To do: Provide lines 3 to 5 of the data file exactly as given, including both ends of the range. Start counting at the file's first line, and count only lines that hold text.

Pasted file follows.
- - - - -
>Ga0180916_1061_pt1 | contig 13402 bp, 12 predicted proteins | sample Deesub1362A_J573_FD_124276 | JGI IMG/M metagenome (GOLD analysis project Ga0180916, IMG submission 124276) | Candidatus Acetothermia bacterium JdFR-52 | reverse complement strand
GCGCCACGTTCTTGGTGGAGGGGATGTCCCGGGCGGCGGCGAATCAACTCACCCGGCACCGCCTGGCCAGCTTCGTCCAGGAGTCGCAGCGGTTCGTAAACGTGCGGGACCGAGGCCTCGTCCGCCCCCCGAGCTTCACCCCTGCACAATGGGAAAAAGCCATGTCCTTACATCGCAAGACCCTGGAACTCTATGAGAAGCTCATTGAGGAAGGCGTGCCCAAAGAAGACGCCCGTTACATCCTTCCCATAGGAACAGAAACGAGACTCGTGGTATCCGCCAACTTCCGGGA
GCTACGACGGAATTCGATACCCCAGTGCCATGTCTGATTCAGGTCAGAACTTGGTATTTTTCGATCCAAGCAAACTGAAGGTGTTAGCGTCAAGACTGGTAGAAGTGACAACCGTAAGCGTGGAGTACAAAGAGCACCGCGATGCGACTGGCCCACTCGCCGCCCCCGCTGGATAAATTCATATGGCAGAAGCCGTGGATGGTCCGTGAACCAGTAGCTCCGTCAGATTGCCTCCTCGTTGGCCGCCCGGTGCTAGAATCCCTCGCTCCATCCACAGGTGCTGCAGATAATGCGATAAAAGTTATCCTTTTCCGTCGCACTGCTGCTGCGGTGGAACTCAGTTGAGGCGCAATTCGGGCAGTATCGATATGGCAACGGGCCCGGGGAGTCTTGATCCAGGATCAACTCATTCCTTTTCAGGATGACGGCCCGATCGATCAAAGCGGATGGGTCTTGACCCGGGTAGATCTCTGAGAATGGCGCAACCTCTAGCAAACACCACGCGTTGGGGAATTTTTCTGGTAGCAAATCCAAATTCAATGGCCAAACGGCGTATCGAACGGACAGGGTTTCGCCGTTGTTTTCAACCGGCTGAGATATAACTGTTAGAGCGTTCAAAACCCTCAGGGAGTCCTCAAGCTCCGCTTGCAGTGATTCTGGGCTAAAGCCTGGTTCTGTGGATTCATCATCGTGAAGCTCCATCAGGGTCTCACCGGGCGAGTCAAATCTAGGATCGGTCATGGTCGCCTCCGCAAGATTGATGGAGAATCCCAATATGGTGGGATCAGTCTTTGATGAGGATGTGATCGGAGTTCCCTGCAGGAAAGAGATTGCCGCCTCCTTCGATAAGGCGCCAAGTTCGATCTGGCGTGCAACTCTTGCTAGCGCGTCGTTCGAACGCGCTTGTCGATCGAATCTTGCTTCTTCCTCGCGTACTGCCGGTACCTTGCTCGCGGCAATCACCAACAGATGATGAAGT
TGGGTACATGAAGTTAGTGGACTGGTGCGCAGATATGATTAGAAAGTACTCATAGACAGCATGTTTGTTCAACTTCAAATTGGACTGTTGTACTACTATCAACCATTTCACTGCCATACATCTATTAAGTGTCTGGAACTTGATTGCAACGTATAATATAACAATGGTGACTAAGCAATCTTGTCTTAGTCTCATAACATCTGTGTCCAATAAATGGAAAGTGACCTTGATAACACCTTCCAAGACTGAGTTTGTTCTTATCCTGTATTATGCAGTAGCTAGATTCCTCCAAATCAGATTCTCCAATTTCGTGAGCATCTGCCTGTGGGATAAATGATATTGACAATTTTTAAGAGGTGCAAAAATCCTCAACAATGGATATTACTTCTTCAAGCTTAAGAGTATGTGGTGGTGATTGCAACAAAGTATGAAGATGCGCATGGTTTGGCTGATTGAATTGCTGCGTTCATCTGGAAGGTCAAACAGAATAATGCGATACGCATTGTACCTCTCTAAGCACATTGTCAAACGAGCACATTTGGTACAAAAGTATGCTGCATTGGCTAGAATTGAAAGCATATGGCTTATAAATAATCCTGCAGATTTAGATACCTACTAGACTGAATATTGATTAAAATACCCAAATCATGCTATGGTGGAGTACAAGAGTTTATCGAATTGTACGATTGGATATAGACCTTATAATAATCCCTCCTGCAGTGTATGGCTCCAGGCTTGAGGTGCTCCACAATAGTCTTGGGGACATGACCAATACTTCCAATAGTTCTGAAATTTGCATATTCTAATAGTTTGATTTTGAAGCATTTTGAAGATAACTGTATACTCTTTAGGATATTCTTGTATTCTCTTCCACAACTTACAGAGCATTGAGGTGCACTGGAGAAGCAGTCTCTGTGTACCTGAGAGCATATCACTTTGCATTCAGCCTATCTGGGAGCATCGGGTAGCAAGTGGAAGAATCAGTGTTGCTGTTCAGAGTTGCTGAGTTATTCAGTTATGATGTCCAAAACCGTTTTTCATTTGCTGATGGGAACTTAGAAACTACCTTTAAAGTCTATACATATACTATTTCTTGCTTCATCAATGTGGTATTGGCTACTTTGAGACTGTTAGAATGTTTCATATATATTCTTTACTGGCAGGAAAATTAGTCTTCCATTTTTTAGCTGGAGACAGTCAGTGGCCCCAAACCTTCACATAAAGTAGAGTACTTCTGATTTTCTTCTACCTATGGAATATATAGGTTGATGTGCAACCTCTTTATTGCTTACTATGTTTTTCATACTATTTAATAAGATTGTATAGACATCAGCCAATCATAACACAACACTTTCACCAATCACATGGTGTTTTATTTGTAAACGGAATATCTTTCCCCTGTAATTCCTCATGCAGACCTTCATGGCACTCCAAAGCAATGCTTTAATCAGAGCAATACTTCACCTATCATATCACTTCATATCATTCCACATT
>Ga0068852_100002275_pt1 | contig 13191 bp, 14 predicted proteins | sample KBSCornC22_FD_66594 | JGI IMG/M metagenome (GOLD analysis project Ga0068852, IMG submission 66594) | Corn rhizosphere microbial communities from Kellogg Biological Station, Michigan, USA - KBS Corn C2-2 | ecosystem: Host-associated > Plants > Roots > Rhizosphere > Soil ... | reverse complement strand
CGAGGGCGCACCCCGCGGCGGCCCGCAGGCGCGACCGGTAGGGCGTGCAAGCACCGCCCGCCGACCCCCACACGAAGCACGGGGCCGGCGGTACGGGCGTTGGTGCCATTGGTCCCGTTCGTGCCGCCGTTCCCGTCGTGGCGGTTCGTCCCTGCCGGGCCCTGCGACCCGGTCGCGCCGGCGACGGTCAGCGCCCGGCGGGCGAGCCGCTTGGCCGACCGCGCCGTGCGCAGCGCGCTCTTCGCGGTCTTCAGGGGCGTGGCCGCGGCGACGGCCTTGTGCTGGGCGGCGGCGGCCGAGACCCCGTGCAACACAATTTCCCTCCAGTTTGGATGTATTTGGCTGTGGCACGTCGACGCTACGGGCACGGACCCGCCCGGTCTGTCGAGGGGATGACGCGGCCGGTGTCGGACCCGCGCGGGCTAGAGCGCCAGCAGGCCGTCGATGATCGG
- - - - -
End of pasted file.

GCTACGACGGAATTCGATACCCCAGTGCCATGTCTGATTCAGGTCAGAACTTGGTATTTTTCGATCCAAGCAAACTGAAGGTGTTAGCGTCAAGACTGGTAGAAGTGACAACCGTAAGCGTGGAGTACAAAGAGCACCGCGATGCGACTGGCCCACTCGCCGCCCCCGCTGGATAAATTCATATGGCAGAAGCCGTGGATGGTCCGTGAACCAGTAGCTCCGTCAGATTGCCTCCTCGTTGGCCGCCCGGTGCTAGAATCCCTCGCTCCATCCACAGGTGCTGCAGATAATGCGATAAAAGTTATCCTTTTCCGTCGCACTGCTGCTGCGGTGGAACTCAGTTGAGGCGCAATTCGGGCAGTATCGATATGGCAACGGGCCCGGGGAGTCTTGATCCAGGATCAACTCATTCCTTTTCAGGATGACGGCCCGATCGATCAAAGCGGATGGGTCTTGACCCGGGTAGATCTCTGAGAATGGCGCAACCTCTAGCAAACACCACGCGTTGGGGAATTTTTCTGGTAGCAAATCCAAATTCAATGGCCAAACGGCGTATCGAACGGACAGGGTTTCGCCGTTGTTTTCAACCGGCTGAGATATAACTGTTAGAGCGTTCAAAACCCTCAGGGAGTCCTCAAGCTCCGCTTGCAGTGATTCTGGGCTAAAGCCTGGTTCTGTGGATTCATCATCGTGAAGCTCCATCAGGGTCTCACCGGGCGAGTCAAATCTAGGATCGGTCATGGTCGCCTCCGCAAGATTGATGGAGAATCCCAATATGGTGGGATCAGTCTTTGATGAGGATGTGATCGGAGTTCCCTGCAGGAAAGAGATTGCCGCCTCCTTCGATAAGGCGCCAAGTTCGATCTGGCGTGCAACTCTTGCTAGCGCGTCGTTCGAACGCGCTTGTCGATCGAATCTTGCTTCTTCCTCGCGTACTGCCGGTACCTTGCTCGCGGCAATCACCAACAGATGATGAAGT
TGGGTACATGAAGTTAGTGGACTGGTGCGCAGATATGATTAGAAAGTACTCATAGACAGCATGTTTGTTCAACTTCAAATTGGACTGTTGTACTACTATCAACCATTTCACTGCCATACATCTATTAAGTGTCTGGAACTTGATTGCAACGTATAATATAACAATGGTGACTAAGCAATCTTGTCTTAGTCTCATAACATCTGTGTCCAATAAATGGAAAGTGACCTTGATAACACCTTCCAAGACTGAGTTTGTTCTTATCCTGTATTATGCAGTAGCTAGATTCCTCCAAATCAGATTCTCCAATTTCGTGAGCATCTGCCTGTGGGATAAATGATATTGACAATTTTTAAGAGGTGCAAAAATCCTCAACAATGGATATTACTTCTTCAAGCTTAAGAGTATGTGGTGGTGATTGCAACAAAGTATGAAGATGCGCATGGTTTGGCTGATTGAATTGCTGCGTTCATCTGGAAGGTCAAACAGAATAATGCGATACGCATTGTACCTCTCTAAGCACATTGTCAAACGAGCACATTTGGTACAAAAGTATGCTGCATTGGCTAGAATTGAAAGCATATGGCTTATAAATAATCCTGCAGATTTAGATACCTACTAGACTGAATATTGATTAAAATACCCAAATCATGCTATGGTGGAGTACAAGAGTTTATCGAATTGTACGATTGGATATAGACCTTATAATAATCCCTCCTGCAGTGTATGGCTCCAGGCTTGAGGTGCTCCACAATAGTCTTGGGGACATGACCAATACTTCCAATAGTTCTGAAATTTGCATATTCTAATAGTTTGATTTTGAAGCATTTTGAAGATAACTGTATACTCTTTAGGATATTCTTGTATTCTCTTCCACAACTTACAGAGCATTGAGGTGCACTGGAGAAGCAGTCTCTGTGTACCTGAGAGCATATCACTTTGCATTCAGCCTATCTGGGAGCATCGGGTAGCAAGTGGAAGAATCAGTGTTGCTGTTCAGAGTTGCTGAGTTATTCAGTTATGATGTCCAAAACCGTTTTTCATTTGCTGATGGGAACTTAGAAACTACCTTTAAAGTCTATACATATACTATTTCTTGCTTCATCAATGTGGTATTGGCTACTTTGAGACTGTTAGAATGTTTCATATATATTCTTTACTGGCAGGAAAATTAGTCTTCCATTTTTTAGCTGGAGACAGTCAGTGGCCCCAAACCTTCACATAAAGTAGAGTACTTCTGATTTTCTTCTACCTATGGAATATATAGGTTGATGTGCAACCTCTTTATTGCTTACTATGTTTTTCATACTATTTAATAAGATTGTATAGACATCAGCCAATCATAACACAACACTTTCACCAATCACATGGTGTTTTATTTGTAAACGGAATATCTTTCCCCTGTAATTCCTCATGCAGACCTTCATGGCACTCCAAAGCAATGCTTTAATCAGAGCAATACTTCACCTATCATATCACTTCATATCATTCCACATT
>Ga0068852_100002275_pt1 | contig 13191 bp, 14 predicted proteins | sample KBSCornC22_FD_66594 | JGI IMG/M metagenome (GOLD analysis project Ga0068852, IMG submission 66594) | Corn rhizosphere microbial communities from Kellogg Biological Station, Michigan, USA - KBS Corn C2-2 | ecosystem: Host-associated > Plants > Roots > Rhizosphere > Soil ... | reverse complement strand